Confirm the patient’s name and date of birth.
Briefly explain what the procedure will involve using patient-friendly language: “Before we start the procedure, I’m going to use a local anaesthetic to numb the skin. This will involve me using a small needle to inject a local anaesthetic drug just underneath the skin. I’m afraid the injection can give you a burning sensation. This will take around 5 – 10 minutes to work, after this, you should not feel any pain, although you may feel some pulling and pushing”
Check if the patient has an allergy to local anaesthetic (e.g. lidocaine).
Gain consent to proceed with local anaesthesia.
Infiltrate the local anaesthetic
1. Assess the site requiring local anaesthetic and clean the skin with an alcohol wipe away from the wound before injection. Open wounds should be cleaned with saline or aqueous fluid, do not apply alcohol cleansing solution to open wounds.
2. Allow the alcohol to dry on the skin
3. Draw up the required local anaesthetic into a syringe using a red filter needle
4. Mount your narrow gauge needle on the syringe
5. Put a little tension on the skin to make it taut, and introduce the needle below the dermis
6. Withdraw the plunger on the syringe gently to ensure there is no flashback of blood indicating the needle tip is in a vein – if it is, withdraw the needle and compress the area for 30 seconds to prevent haematoma
7. Inject the local anaesthetic very slowly to start, looking at the patient’s reaction. Once you have injected approximately 1mL, begin to advance the needle slowly, injecting as you move, watching the dermis plump up with fluid
8. Repeat this process until you have administered local anaesthetic to the desired area
9. Wait for 5-10 minutes, as this will allow the local anaesthetic and adrenaline to work
10. Test the area with your needle (and the patient’s eyes closed) to see if they feel sharpness. They may feel pulling and pushing but should not feel the pin prick.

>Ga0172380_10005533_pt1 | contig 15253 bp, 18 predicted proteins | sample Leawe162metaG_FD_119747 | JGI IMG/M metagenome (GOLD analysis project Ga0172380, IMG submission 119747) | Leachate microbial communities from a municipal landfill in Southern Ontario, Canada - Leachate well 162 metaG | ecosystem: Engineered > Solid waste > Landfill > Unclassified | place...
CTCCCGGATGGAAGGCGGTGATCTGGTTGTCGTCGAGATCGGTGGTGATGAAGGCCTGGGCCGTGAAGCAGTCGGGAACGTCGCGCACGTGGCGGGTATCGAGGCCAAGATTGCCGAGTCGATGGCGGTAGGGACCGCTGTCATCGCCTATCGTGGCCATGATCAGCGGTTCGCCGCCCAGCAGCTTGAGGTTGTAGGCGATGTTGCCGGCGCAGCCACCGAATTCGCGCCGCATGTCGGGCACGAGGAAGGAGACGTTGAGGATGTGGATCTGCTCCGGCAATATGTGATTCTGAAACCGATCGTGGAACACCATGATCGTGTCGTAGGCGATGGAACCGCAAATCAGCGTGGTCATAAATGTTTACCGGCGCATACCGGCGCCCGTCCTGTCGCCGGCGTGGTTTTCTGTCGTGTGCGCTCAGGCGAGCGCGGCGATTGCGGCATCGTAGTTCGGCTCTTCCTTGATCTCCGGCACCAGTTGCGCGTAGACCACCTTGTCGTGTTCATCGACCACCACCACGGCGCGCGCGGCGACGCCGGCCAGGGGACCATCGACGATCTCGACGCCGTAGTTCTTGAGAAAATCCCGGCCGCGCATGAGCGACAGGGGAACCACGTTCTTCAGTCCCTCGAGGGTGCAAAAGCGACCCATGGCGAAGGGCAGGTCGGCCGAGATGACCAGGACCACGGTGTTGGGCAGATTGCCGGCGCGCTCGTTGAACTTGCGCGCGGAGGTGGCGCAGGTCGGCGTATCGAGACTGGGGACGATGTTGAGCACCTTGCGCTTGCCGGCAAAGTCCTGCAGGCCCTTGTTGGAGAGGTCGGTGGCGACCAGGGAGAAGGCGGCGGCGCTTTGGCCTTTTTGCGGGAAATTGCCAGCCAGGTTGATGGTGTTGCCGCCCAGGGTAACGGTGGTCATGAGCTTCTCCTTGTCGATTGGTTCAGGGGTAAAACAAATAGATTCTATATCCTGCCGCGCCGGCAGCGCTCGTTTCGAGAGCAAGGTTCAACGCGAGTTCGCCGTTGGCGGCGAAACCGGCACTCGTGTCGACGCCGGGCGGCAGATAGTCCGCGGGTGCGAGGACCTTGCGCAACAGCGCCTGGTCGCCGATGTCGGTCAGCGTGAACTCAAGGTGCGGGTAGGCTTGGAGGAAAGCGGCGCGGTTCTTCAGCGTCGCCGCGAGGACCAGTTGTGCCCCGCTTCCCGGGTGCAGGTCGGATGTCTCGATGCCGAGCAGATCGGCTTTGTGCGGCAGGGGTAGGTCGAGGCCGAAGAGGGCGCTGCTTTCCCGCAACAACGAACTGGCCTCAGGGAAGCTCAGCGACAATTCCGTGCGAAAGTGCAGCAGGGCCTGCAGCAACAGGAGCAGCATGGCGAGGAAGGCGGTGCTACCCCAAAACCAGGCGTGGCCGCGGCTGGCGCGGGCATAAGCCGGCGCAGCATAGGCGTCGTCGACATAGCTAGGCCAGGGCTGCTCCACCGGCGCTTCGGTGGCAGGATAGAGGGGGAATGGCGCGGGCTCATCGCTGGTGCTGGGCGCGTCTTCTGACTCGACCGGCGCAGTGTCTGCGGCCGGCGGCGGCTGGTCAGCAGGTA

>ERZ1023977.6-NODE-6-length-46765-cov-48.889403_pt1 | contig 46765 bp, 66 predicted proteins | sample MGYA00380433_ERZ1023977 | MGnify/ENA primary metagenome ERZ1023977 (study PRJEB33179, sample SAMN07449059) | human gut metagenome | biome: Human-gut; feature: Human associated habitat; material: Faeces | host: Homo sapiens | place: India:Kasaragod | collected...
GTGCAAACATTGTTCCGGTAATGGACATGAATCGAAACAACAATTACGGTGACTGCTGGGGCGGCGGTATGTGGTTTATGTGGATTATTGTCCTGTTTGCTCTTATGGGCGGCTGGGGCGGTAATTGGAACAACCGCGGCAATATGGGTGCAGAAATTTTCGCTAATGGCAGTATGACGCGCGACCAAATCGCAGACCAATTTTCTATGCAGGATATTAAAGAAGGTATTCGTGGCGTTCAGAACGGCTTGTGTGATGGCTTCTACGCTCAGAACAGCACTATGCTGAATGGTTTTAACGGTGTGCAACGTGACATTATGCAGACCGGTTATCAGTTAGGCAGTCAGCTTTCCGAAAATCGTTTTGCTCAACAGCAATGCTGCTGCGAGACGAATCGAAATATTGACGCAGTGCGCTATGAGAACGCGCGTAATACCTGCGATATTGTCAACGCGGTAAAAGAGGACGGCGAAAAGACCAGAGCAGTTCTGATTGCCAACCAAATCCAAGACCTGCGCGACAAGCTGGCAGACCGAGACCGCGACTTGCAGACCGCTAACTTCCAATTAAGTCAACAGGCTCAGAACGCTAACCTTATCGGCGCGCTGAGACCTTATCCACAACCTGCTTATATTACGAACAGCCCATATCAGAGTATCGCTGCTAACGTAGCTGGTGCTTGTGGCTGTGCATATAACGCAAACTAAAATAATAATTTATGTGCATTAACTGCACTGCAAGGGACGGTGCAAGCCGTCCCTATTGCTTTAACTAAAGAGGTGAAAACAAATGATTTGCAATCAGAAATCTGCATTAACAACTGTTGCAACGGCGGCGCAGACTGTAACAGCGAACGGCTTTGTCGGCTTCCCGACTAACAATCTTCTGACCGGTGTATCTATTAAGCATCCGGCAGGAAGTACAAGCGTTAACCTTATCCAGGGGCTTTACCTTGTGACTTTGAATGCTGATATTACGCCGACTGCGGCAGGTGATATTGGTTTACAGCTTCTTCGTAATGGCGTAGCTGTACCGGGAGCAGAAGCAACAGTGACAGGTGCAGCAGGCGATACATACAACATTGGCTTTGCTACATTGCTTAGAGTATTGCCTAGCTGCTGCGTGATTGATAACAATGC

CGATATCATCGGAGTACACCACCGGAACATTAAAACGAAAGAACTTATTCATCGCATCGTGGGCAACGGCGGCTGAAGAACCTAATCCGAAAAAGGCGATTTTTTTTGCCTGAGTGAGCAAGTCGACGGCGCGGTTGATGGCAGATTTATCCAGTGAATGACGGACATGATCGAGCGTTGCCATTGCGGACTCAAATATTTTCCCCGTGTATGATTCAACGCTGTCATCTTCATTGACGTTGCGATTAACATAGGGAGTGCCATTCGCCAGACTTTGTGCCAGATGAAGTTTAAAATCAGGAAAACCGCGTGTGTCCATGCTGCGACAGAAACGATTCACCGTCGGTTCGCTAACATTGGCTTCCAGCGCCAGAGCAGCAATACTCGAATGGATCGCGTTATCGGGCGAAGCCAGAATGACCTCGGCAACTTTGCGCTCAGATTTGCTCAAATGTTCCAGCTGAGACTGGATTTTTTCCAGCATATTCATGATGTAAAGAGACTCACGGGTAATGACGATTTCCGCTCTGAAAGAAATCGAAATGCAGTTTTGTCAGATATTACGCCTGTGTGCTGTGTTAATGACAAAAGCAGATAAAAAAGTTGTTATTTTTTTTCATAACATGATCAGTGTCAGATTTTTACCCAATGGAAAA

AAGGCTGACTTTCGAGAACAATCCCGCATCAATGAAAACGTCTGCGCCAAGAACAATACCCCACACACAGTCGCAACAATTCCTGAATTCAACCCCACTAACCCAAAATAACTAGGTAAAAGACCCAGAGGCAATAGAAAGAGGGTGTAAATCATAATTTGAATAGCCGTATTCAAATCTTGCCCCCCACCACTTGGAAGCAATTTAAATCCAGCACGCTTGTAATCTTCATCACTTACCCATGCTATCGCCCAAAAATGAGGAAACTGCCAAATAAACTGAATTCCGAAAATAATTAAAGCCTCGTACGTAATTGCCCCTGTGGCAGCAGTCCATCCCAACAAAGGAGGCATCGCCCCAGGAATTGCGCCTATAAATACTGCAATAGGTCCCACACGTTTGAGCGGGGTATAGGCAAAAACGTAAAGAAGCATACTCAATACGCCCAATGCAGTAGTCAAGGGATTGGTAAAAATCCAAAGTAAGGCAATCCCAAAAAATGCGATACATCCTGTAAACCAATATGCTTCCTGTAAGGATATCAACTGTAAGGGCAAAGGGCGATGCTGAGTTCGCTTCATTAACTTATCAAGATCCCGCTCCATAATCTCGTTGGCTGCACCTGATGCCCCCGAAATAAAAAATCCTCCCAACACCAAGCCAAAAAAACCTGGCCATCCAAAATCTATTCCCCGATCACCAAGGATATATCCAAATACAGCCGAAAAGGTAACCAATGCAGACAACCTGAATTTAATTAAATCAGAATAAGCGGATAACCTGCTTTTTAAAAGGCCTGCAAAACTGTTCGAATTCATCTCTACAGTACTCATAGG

11. Once the area is numb, you can start the procedure
12. Remember to place sharps in the sharps bin and any other material in the clinical waste bin
Tips for the infiltration of local anaesthetic
- Use a fine needle to reduce the pain of multiple injections (27 gauge is ideal)
- Move the needle as you inject to prevent large dose intravascular injection
- Inject slowly to reduce the pain of infiltration. Expanding the skin quickly with a fast injection is one of the main causes of pain and may affect your rapport with the patient
- You can combine anaesthetics in one injection (e.g. 5ml of 1% lidocaine and 5ml of 0.25% levobupivacaine). This combines fast onset with a longer duration of anaesthesia. You can also add 1ml of 8.4% sodium bicarbonate to reduce pain and decrease the onset of anaesthesia. Alternatively, some clinicians use a fast-acting local anaesthetic before the procedure and give slow-acting anaesthetic at the end whilst the area is still numb.
- Test for pain sensation before starting any procedure
To complete the procedure…
Explain to the patient that the procedure is now complete.
Thank the patient for their time.
Dispose of your PPE and equipment into an appropriate clinical waste bin.
Wash your hands.
Document details of the local anaesthetic infiltration in the patient’s notes